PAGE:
After 22 months of investigation, Special Counsel Robert Mueller has submitted his report about potential involvement of the Trump presidential campaign in the Russian effort to interfere in the 2016 elections. The investigation divided Republicans and Democrats over the past two years. President Donald Trump has repeatedly called it a “witch hunt” and “presidential harassment." On the other side of the aisle, many hailed Mueller as a man with impeccable credentials and expected that he will deliver justice — and perhaps end the Trump presidency.
Two days after the report was released, Attorney General William Barr sent Congress a four-page letter summarizing the main conclusions of the report. According to the letter, Mueller did not find evidence for collusion and could not draw a conclusion about whether Trump obstructed justice. Those on the left who saved bottles of champagne for this day were immensely disappointed. Trump, still claiming that the investigation was a witch hunt, called the letter a complete and total exoneration.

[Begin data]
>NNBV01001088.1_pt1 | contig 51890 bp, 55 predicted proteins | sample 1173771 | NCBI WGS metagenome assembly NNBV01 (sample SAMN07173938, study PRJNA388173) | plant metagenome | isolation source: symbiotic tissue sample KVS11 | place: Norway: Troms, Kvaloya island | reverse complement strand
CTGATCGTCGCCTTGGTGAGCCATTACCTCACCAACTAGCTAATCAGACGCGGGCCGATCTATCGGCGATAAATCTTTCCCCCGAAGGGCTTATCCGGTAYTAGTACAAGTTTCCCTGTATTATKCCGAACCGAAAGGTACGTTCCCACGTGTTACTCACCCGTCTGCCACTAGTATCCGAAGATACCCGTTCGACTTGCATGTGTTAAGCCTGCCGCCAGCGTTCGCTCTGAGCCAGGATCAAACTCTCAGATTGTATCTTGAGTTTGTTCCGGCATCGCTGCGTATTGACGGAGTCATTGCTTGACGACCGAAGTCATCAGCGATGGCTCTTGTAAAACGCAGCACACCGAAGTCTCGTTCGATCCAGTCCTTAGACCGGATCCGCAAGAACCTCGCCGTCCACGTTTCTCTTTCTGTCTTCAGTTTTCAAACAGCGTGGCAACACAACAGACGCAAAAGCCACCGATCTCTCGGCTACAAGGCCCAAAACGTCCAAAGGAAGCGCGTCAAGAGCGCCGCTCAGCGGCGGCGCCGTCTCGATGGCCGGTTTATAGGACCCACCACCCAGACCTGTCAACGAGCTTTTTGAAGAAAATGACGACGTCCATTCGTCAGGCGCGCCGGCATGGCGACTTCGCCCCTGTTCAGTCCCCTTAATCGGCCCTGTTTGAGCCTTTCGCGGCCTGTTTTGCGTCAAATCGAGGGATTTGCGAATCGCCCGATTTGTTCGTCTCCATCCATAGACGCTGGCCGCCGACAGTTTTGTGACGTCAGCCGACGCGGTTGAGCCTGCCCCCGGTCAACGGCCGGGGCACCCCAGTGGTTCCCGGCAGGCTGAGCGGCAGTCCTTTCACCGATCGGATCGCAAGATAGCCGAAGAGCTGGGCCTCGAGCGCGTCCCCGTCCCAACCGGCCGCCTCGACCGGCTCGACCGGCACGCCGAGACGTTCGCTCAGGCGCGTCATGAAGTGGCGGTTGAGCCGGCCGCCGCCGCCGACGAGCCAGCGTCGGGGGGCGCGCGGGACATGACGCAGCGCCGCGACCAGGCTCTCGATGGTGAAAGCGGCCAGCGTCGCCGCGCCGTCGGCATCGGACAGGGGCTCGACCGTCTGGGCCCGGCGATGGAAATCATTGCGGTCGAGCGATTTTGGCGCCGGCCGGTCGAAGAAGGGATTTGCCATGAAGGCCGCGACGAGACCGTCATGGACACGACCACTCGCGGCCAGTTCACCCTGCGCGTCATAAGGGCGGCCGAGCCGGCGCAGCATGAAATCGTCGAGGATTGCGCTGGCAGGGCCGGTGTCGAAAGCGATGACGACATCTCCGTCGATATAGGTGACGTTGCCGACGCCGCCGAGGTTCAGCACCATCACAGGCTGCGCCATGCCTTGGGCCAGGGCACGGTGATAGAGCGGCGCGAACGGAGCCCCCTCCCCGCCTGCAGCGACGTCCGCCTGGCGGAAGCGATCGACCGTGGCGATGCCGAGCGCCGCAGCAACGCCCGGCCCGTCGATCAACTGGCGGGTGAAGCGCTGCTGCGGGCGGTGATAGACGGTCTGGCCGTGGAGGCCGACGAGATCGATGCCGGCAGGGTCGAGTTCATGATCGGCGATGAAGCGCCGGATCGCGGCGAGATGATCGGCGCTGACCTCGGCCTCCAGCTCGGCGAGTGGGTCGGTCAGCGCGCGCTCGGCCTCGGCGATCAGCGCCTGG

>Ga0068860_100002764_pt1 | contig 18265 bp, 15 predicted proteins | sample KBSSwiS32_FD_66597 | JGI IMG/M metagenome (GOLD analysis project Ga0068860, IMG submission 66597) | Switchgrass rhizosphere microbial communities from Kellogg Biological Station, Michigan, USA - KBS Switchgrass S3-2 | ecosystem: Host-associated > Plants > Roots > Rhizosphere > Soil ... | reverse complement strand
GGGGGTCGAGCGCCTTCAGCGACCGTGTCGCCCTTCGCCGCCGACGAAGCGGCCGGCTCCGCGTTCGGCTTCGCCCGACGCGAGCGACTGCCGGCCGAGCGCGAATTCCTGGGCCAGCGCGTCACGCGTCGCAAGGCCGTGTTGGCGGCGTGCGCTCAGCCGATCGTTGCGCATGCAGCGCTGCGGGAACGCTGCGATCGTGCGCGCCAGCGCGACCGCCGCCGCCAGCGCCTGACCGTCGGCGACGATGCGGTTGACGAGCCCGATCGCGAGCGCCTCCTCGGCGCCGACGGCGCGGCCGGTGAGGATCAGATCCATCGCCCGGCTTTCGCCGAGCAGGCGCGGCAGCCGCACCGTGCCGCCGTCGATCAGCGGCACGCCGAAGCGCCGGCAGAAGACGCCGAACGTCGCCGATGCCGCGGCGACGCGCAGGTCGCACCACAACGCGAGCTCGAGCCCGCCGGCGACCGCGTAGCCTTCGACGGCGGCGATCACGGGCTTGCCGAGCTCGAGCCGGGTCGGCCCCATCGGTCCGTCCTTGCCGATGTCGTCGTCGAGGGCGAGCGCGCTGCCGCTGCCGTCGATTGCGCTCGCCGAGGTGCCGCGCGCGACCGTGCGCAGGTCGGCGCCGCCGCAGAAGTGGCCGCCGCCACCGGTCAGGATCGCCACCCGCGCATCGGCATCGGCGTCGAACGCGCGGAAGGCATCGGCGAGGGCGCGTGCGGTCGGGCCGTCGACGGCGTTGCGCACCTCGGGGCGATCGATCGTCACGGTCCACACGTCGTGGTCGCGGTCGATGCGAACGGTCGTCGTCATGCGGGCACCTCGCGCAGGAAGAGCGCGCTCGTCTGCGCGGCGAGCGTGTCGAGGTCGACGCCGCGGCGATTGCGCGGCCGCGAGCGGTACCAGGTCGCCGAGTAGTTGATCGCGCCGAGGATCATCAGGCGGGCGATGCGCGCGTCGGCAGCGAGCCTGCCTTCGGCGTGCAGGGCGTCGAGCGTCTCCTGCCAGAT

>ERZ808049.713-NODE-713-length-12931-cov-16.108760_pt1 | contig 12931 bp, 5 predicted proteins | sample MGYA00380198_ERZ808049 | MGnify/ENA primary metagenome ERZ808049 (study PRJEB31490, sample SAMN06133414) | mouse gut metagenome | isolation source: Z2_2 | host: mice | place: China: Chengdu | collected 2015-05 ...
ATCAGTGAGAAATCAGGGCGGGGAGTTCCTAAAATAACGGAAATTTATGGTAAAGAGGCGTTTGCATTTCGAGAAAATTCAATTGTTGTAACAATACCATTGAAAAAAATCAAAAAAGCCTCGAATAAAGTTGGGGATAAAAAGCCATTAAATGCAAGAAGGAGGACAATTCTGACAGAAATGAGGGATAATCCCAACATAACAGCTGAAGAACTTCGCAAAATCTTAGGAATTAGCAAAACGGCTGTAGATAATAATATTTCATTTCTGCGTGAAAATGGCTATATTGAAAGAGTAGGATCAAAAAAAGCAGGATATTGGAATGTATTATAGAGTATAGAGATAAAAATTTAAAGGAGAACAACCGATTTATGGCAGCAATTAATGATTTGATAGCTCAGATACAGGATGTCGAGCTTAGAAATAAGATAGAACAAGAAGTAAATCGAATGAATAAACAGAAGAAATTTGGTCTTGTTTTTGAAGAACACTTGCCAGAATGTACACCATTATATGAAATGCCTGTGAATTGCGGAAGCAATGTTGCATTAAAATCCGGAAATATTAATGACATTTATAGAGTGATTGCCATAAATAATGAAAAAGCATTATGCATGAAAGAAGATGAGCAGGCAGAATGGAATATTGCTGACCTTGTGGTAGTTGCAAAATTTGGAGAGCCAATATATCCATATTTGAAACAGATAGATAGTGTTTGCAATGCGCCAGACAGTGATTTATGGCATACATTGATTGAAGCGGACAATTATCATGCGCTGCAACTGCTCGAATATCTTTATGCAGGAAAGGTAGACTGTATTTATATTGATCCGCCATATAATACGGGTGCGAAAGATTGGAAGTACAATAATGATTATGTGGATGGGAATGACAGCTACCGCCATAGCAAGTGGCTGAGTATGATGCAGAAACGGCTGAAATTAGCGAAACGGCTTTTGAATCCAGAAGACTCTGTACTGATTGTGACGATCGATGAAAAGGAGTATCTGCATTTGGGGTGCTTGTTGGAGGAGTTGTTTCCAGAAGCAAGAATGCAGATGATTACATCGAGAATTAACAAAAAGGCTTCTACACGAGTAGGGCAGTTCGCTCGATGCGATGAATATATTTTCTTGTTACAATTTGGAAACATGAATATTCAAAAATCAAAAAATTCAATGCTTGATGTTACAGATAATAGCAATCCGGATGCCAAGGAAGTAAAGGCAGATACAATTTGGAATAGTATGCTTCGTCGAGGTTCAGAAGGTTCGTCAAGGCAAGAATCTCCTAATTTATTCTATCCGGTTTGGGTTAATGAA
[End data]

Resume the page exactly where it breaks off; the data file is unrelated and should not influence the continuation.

One thing is clear: the Trump-Russia saga is far from over. Congressional Democrats are going to continue their investigations and a fight for the full release of the report is underway.
Pundits, columnists, and cartoonists responded to Barr’s letter and the information about the content of the Mueller report.
Brian Beutler of Crooked Media, a company founded by former Obama staffers, argues that Barr’s letter to Congress is a misleading attempt to exonerate Trump. Beutler argues that aside of informing that Mueller did not recommend charges related to conspiring with Russia, the Barr letter isn’t very revealing: “But beyond that we know little more today than we knew last week. We don’t know what Mueller uncovered as he investigated the campaign, whether he considered charging campaign associates, and, if so why he ultimately decided against it.” Beutler calls for a full release of the report.
Charles Blow of the New York Times argues that the case against Trump is not a legal one, but a moral one: “The Mueller report is a cautionary tale. There are no magic bullets, no devastating facts, no pivotal events that can undo what Trump has wrought. Trumpism is bigger than Trump. It is a rebranding of a consistent and increasingly resurgent strand of white American anxiety about primacy, privilege and displacement.”